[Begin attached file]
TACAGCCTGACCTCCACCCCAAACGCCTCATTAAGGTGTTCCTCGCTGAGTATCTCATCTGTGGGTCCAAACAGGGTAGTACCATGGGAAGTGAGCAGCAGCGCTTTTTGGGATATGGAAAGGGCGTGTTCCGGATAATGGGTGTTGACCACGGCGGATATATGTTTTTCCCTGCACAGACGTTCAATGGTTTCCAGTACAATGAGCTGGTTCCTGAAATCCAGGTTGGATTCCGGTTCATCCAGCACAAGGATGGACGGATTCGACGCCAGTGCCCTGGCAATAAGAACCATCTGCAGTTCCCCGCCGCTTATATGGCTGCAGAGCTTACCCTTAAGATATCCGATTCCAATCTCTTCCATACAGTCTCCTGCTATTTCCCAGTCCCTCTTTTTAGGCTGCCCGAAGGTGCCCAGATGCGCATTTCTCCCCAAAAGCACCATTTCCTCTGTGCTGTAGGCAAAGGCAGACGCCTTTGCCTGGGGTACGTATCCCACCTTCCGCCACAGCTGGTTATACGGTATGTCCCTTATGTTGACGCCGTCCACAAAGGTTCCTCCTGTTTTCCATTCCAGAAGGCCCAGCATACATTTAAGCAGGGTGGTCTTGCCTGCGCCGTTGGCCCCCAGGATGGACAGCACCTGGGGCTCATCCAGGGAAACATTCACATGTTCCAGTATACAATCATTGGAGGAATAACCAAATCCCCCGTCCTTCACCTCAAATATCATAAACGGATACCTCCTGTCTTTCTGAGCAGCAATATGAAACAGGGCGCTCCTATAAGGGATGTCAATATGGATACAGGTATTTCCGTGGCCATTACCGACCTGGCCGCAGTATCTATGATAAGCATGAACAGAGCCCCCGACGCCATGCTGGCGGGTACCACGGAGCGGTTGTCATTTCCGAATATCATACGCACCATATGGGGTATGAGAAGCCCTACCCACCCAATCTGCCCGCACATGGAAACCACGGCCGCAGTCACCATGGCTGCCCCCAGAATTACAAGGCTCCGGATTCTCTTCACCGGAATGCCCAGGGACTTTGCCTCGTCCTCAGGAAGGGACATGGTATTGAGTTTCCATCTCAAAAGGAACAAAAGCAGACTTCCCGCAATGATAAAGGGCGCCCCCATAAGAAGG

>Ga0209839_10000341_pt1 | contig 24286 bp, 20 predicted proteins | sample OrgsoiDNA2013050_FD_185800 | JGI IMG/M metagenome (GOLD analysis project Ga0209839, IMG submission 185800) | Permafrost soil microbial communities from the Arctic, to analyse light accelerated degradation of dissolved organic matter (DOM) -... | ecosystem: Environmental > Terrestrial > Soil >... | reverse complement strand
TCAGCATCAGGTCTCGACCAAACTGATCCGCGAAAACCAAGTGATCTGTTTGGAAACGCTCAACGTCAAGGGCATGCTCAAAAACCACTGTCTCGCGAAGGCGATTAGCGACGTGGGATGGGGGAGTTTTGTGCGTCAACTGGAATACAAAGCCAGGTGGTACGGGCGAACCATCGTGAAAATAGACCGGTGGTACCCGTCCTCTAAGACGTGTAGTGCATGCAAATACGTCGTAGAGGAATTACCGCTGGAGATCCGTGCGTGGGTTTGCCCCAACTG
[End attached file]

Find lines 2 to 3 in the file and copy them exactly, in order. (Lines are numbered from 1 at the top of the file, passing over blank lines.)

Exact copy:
>Ga0209839_10000341_pt1 | contig 24286 bp, 20 predicted proteins | sample OrgsoiDNA2013050_FD_185800 | JGI IMG/M metagenome (GOLD analysis project Ga0209839, IMG submission 185800) | Permafrost soil microbial communities from the Arctic, to analyse light accelerated degradation of dissolved organic matter (DOM) -... | ecosystem: Environmental > Terrestrial > Soil >... | reverse complement strand
TCAGCATCAGGTCTCGACCAAACTGATCCGCGAAAACCAAGTGATCTGTTTGGAAACGCTCAACGTCAAGGGCATGCTCAAAAACCACTGTCTCGCGAAGGCGATTAGCGACGTGGGATGGGGGAGTTTTGTGCGTCAACTGGAATACAAAGCCAGGTGGTACGGGCGAACCATCGTGAAAATAGACCGGTGGTACCCGTCCTCTAAGACGTGTAGTGCATGCAAATACGTCGTAGAGGAATTACCGCTGGAGATCCGTGCGTGGGTTTGCCCCAACTG